The multimillionaire rap star 50 Cent took a tour of a displacement camp inside Somalia to raise awareness on hunger. Does it help when celebrities do good?
The Obama administration has spoken of the need for a 'smaller, more agile' military. Covert operations such as the one that rescued two aid workers in Somalia are part of that strategy.
As Kenya attempts to pacify the Islamist Al Shabab movement in Somalia, issues of poverty and security may go unaddressed back home, says guest blogger Alex Thurston.
Somalia's Islamist insurgency banned Western aid agencies from its territory, raising concerns that famine could return to parts of the northeast African nation.
As much as half of Al Shabab's income comes from businesses in the Somali port city of Kismayo. Kenya and Somalia have requested international support for a naval blockade on the town.
The Somalia famine has exacerbated divisions within the Islamist militant group Al Shabab, whose more pragmatic leaders want to allow Western food aid into the areas they control.
Even Somalis who are not members of the local militant group Al Shabab may see US drone strikes on the group as an unwelcome foreign intervention.
The African Union Mission in Somalia has been gaining ground against Al Shabab, but threats of countries withdrawing soldiers and failure to pay others could set back that progress.
Kenya greeted Osama bin Laden's death as "justice." Other countries worry that America's battle against terrorism masks an attempt to expand military influence in Africa.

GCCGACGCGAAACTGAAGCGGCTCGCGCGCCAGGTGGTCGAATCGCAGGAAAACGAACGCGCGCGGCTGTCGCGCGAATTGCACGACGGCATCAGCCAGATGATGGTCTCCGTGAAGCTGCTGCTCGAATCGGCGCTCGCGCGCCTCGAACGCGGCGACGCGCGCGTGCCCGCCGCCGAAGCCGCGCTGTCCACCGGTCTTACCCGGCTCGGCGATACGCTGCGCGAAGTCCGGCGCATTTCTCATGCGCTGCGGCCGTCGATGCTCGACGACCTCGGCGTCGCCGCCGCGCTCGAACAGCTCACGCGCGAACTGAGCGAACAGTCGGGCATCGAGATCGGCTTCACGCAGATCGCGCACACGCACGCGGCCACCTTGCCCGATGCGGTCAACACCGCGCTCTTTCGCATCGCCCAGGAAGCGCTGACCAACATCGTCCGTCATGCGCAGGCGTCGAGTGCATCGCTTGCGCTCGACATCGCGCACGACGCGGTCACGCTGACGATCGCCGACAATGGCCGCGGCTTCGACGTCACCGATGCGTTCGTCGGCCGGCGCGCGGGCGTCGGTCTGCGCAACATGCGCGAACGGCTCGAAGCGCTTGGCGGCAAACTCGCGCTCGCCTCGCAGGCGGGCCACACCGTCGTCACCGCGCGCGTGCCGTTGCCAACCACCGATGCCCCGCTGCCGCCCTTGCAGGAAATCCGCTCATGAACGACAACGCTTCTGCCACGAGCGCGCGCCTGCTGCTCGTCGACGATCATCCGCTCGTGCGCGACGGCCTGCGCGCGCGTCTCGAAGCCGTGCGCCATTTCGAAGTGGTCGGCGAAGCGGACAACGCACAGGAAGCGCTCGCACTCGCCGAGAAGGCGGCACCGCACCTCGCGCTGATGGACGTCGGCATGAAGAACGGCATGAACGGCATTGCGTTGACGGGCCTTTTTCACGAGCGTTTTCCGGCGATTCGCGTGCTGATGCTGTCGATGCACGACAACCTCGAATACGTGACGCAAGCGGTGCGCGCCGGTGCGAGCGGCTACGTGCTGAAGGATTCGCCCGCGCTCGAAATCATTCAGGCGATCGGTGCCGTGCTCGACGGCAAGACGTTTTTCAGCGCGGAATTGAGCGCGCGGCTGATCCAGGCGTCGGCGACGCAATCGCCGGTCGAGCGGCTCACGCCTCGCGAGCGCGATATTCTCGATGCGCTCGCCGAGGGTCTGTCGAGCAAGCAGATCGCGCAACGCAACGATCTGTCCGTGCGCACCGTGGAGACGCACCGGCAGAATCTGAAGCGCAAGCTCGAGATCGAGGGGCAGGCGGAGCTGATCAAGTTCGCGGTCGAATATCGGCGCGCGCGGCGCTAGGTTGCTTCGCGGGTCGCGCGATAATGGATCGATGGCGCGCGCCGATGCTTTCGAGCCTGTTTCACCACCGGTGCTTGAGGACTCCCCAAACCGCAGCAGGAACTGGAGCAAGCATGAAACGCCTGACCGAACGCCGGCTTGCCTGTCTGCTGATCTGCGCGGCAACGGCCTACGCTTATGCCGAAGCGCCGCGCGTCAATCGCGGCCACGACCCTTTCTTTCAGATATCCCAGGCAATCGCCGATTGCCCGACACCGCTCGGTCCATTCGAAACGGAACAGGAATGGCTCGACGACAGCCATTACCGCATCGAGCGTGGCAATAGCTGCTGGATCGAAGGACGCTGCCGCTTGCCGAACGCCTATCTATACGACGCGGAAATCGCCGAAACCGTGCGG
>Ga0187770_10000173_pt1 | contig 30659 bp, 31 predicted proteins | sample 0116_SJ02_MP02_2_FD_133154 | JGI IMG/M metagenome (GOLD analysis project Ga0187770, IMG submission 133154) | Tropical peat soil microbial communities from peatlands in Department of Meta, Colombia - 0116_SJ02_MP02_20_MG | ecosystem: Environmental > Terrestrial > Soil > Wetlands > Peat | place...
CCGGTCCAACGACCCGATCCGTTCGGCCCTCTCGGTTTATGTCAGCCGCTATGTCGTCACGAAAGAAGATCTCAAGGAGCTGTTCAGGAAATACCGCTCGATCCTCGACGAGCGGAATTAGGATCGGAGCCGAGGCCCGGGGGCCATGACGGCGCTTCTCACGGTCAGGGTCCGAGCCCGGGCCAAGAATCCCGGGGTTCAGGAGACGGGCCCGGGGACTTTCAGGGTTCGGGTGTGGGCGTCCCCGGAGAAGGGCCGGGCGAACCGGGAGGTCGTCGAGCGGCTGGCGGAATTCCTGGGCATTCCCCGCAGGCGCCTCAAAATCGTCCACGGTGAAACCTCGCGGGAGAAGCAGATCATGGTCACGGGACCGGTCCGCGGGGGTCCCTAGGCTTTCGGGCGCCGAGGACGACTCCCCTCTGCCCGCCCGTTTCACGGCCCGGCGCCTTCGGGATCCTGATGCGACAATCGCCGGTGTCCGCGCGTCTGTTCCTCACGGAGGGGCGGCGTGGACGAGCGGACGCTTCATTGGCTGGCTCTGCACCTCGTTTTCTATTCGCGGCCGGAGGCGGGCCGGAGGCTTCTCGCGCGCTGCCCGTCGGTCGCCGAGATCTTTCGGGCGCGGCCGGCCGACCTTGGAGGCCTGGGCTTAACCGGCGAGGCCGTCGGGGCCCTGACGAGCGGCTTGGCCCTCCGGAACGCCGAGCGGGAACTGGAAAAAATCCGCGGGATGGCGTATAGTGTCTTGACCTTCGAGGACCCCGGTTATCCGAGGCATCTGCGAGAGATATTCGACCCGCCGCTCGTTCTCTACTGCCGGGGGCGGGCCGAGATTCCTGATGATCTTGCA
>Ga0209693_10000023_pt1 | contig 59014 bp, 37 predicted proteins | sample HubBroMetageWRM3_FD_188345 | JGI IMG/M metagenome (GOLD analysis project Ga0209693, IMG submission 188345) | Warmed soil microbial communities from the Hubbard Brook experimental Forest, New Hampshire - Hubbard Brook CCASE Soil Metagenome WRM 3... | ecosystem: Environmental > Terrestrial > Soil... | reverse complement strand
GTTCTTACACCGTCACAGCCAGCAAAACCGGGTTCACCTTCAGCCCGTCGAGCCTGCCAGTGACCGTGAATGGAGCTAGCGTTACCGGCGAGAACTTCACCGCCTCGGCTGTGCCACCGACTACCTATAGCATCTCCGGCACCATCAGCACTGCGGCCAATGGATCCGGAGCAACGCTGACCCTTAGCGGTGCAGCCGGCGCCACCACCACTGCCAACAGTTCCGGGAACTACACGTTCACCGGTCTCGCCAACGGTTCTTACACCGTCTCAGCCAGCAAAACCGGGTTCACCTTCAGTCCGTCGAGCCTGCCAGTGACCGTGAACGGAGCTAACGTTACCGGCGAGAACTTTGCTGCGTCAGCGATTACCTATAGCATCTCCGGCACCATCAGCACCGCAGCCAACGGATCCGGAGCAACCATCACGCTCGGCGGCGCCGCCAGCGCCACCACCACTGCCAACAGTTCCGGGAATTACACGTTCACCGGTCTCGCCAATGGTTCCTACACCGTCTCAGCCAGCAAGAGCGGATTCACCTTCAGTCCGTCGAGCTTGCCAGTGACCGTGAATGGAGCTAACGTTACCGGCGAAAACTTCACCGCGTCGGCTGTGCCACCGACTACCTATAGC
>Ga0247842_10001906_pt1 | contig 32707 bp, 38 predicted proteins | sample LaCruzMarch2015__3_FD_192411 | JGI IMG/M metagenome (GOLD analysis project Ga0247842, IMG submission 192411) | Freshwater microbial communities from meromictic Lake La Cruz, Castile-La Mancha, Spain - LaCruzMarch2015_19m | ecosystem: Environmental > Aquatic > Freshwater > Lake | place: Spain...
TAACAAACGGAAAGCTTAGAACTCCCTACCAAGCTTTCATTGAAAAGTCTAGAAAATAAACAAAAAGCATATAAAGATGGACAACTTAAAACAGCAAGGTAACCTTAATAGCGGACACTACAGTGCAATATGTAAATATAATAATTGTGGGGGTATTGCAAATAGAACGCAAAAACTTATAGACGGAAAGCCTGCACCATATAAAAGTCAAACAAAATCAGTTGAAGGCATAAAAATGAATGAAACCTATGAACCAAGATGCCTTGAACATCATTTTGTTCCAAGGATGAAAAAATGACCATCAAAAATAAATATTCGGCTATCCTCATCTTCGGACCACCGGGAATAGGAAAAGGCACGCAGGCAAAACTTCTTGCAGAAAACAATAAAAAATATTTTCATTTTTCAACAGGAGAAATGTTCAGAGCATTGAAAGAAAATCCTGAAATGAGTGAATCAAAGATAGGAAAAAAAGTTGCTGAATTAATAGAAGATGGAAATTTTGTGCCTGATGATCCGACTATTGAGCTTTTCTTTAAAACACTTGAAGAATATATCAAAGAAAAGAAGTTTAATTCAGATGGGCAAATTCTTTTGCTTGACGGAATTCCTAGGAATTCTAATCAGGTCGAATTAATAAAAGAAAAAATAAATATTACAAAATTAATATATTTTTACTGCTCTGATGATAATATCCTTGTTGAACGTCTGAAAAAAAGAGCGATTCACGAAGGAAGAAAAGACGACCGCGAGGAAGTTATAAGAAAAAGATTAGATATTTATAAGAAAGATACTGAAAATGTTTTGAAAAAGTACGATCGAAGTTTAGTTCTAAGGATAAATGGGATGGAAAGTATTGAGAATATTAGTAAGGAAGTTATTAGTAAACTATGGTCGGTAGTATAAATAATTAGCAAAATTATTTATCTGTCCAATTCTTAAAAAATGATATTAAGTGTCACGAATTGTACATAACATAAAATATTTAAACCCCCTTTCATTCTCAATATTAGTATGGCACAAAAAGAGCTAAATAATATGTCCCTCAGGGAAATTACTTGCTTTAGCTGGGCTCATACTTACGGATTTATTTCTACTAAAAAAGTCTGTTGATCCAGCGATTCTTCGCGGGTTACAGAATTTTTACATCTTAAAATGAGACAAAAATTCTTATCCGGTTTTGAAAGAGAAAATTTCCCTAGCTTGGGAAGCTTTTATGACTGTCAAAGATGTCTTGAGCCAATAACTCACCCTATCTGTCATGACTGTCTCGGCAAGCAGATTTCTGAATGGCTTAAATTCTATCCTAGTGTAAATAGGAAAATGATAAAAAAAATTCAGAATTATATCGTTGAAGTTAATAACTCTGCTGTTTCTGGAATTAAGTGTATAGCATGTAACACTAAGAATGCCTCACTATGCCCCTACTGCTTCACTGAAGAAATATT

The creation of Jubaland/Azania was driven by the need to fight the Al Qaeda-linked militant group, Al Shabab, but it's unclear whether the new region will be able to do that effectively.
The capture of a Somali pirate 'mother ship' north of Madagascar, some 2,500 miles from Somalia, has highlighted this impoverished island nation's outdated piracy laws.
As US forces negotiated the release of four Americans captured while yachting in the Arabian Sea, Somali pirates shot and killed them today. The incident raises questions about the new military approach to piracy.
Pirates' seizure of two oil tankers in the past two days threatens oil supply to the West and ramps up pressure on navies to take more aggressive action.
Indian naval forces have shut down two Somali pirate “mother ships” operating close to the subcontinent, highlighting the increased range and sophistication of the pirates.
The vote of Somalia's transitional parliament to extend its term may damage its international credibility and undermine support in the West.
Five Somali pirates flown Sunday to South Korea are blaming the hijacking of the Samho Jewelry tanker on eight other pirates who were killed when South Korean navy seals rescued the vessel and its 21 crew members on Jan. 21.
Delivering what analysts saw as a thinly veiled warning to North Korea, South Korea President Lee Myung-bak praised his commandos' stunning rescue today of a freighter seized by Somali pirates.
South Korean commandos rescued a 21-man crew from Somali pirates. The renegade gangs captured more hostages in 2010 than in any other year on record, and 22 incidents have already taken place in 2011.
South Korea has dispatched 300 troops and a destroyer to secure the release of the Samho Jewelry tanker, which was hijacked recently by Somali pirates.